Posts Tagged: fat
Eating a high-fat, fast food breakfast typical of many Americans - two breakfast sandwiches, hash browns and orange juice - doesn't have an identical effect on each individual.
The food's effect varies depending on factors like waist size and triglyceride levels, suggests new research at UC Davis.
The research reinforces the link between belly fat, inflammation and thickening of the arterial linings that can lead to heart disease and strokes.
“The new study shows that eating a common fast food meal can affect inflammatory responses in the blood vessels," said Anthony Passerini, assistant professor of biomedical engineering at UC Davis, who led the project.
Passerini and his collaborator, UC Davis professor of biomedical engineering Scott Simon, recruited 61 volunteers with high and normal fasting triglyceride levels and a range of waist sizes. They measured the volunteers' levels of triglyceride particles in their blood after they ate the typical high-fat breakfast from a major fast food franchise.
Passerini's team found that after eating, the size of a type of a particle called triglyceride-rich lipoprotein (TGRL) varied directly with the individual’s waist size and preexisting blood triglyceride level. These particles can bind to the endothelium, triggering inflammation and an immune response that brings white blood cells to repair the damage. Over time, this leads to atherosclerosis.
Individuals with both a waist size over 32 inches (not terribly large by most standards) and high triglyceride levels had large lipoprotein particles that bound easily to the endothelial cells and caused inflammation in response to an immune chemical “trigger.”Click here to read more.
Summer time in the Central Valley means scorching temperatures in excess of 100 degrees, and sunshine that just won’t quit. When the thermometer heads north, we head to the freezer in search of a refreshing treat.
Can you remember devouring an ice cream cone in all its melting glory? Gobbling it up in search of refreshment as the sun’s rays seem to pierce right through you? Savoring each bite as the excess fat and sugar runs down the arm to the elbow, before dripping onto the asphalt with a sizzle.
Wait a minute. What was that about excess fat and sugar?
Unfortunately, not all refreshing treats are created equal. Frozen summer time staples like ice cream, though OK in moderation, can increase the amount of fat and sugar you’re consuming with little nutritional benefit.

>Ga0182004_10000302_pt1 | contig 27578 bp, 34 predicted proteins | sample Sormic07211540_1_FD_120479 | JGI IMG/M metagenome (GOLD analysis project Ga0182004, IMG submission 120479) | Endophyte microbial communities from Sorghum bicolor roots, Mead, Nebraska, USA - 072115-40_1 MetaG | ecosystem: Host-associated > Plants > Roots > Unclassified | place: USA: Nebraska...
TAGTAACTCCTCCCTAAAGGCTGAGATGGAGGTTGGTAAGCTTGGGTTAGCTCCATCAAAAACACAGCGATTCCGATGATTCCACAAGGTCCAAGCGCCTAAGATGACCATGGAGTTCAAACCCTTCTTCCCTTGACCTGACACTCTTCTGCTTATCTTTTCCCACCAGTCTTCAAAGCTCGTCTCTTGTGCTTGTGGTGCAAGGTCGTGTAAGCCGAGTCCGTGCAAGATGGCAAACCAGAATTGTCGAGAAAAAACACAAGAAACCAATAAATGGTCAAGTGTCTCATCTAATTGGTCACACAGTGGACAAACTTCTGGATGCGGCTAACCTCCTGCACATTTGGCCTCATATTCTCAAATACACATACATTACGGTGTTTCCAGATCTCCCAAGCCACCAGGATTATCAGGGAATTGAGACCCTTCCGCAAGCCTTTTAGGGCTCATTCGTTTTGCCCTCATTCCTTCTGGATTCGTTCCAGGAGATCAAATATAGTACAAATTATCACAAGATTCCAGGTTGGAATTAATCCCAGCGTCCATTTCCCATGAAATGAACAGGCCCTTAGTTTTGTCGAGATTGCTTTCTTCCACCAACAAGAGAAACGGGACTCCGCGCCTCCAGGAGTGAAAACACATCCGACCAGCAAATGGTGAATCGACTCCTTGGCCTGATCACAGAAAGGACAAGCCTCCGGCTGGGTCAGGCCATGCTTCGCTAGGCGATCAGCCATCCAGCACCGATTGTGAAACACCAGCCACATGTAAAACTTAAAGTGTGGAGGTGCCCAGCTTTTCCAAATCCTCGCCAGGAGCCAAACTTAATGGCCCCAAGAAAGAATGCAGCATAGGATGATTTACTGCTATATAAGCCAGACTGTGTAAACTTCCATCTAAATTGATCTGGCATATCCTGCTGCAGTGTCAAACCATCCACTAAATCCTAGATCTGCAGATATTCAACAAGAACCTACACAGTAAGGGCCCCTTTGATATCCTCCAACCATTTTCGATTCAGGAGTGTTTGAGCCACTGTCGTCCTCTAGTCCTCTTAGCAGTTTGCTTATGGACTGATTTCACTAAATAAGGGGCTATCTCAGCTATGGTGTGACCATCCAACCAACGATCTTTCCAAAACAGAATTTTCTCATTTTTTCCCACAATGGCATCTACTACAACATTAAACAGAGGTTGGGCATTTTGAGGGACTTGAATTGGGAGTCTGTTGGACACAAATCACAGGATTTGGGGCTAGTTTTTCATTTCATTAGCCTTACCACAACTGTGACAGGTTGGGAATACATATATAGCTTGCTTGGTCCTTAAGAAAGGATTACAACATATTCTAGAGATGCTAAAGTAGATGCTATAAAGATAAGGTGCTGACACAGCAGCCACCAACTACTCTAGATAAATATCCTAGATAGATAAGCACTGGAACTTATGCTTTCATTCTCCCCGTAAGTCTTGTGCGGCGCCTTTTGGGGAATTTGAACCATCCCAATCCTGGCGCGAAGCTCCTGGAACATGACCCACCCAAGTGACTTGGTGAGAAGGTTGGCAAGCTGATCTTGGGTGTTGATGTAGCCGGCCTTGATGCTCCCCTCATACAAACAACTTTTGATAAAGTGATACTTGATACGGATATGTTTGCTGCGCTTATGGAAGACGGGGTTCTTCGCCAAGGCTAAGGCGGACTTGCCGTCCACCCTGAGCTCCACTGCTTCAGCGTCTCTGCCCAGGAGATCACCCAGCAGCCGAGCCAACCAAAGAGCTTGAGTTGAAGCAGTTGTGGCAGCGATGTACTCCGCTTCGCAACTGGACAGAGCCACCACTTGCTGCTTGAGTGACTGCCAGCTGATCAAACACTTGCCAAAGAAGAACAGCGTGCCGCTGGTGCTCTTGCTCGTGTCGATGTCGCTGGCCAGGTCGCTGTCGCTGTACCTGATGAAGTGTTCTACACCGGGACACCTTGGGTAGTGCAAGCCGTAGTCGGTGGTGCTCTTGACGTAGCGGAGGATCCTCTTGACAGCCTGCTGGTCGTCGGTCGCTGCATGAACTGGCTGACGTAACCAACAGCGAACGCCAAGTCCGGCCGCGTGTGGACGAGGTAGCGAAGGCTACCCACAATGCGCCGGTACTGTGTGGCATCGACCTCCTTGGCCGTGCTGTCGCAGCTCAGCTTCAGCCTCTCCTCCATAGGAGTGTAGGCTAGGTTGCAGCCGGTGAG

Lucky for us, connoisseurs of summer time refreshments have tips and recipes to help us stay cool, the healthy way.
If it’s frozen treats you’re after, try:
Full of antioxidants and portable, frozen grapes make a great treat without a sticky mess.
Packed with vitamin C, cherries are an excellent summertime snack. Simply de-stem and rinse the cherries. Pit the cherries and spread on a tray. Place in the freezer until frozen. Store them in an air-tight container in the freezer until you are ready to pop a few to cool off.
Fruit Smoothies are a favorite! Blend ½ c. vanilla low-fat soy or regular yogurt, ½ cup of your favorite fresh berries, 2 ice cubes and 2 tsp. vanilla extract until smooth. Makes one cup.
Healthy ice cream
This recipe has tofu; it is healthy and safe for those who are lactose intolerant.
12 ounces frozen strawberries or frozen peaches
14 ounces soft silk tofu
1 cup of sugar
2 ounces of a healthy oil
1 teaspoon lemon juice
1 teaspoon vanilla
1. Assemble ingredients and blend in a food processor or blender.
2. Next, place the mixture in a plastic freezer zipper bag (one quart size) and seal.
3. Place the healthy ice cream bag in a gallon size plastic bag filled with a couple of tablespoons of salt and plenty of ice and shake for five minutes. You will cool off just shaking the bags!
Remember, when the temperature rises, choose wisely. Healthy alternatives to fatty, sugary, frozen treats are simple and delicious!
Wishing you a cool and healthy summer! For more healthy tips, click here.
There is no evidence to support the claim that farm subsidies -- by making fattening foods relatively cheap and abundant -- contribute to obesity in the United States, according to an analysis led by UC Davis researchers.
"U.S. farm subsidies have many critics. A variety of arguments and evidence can be presented to show that the programs are ineffective, wasteful or unfair," said Julian Alston, a professor of agricultural economics at UC Davis. "Eliminating farm subsidies could solve some of these problems -- but would not even make a dent in America's obesity problem."
According to Alston and his colleagues, farm subsidies have had only very modest, mixed effects on the total availability and prices of farm commodities, and cannot have contributed significantly to the obesity epidemic. In fact, the researchers have shown that the subsidies actually increase consumer prices and discourage consumption of one of the biggest suspects: sugar.
Alston and a team of other UC Davis agricultural economists studied the question with researchers in the UC Davis Department of Nutrition and the Iowa State University Department of Economics.
Their conclusions appeared in the December 2007 issue of "Agricultural and Resource Economics Update," published by the University of California's Giannini Foundation of Agricultural Economics.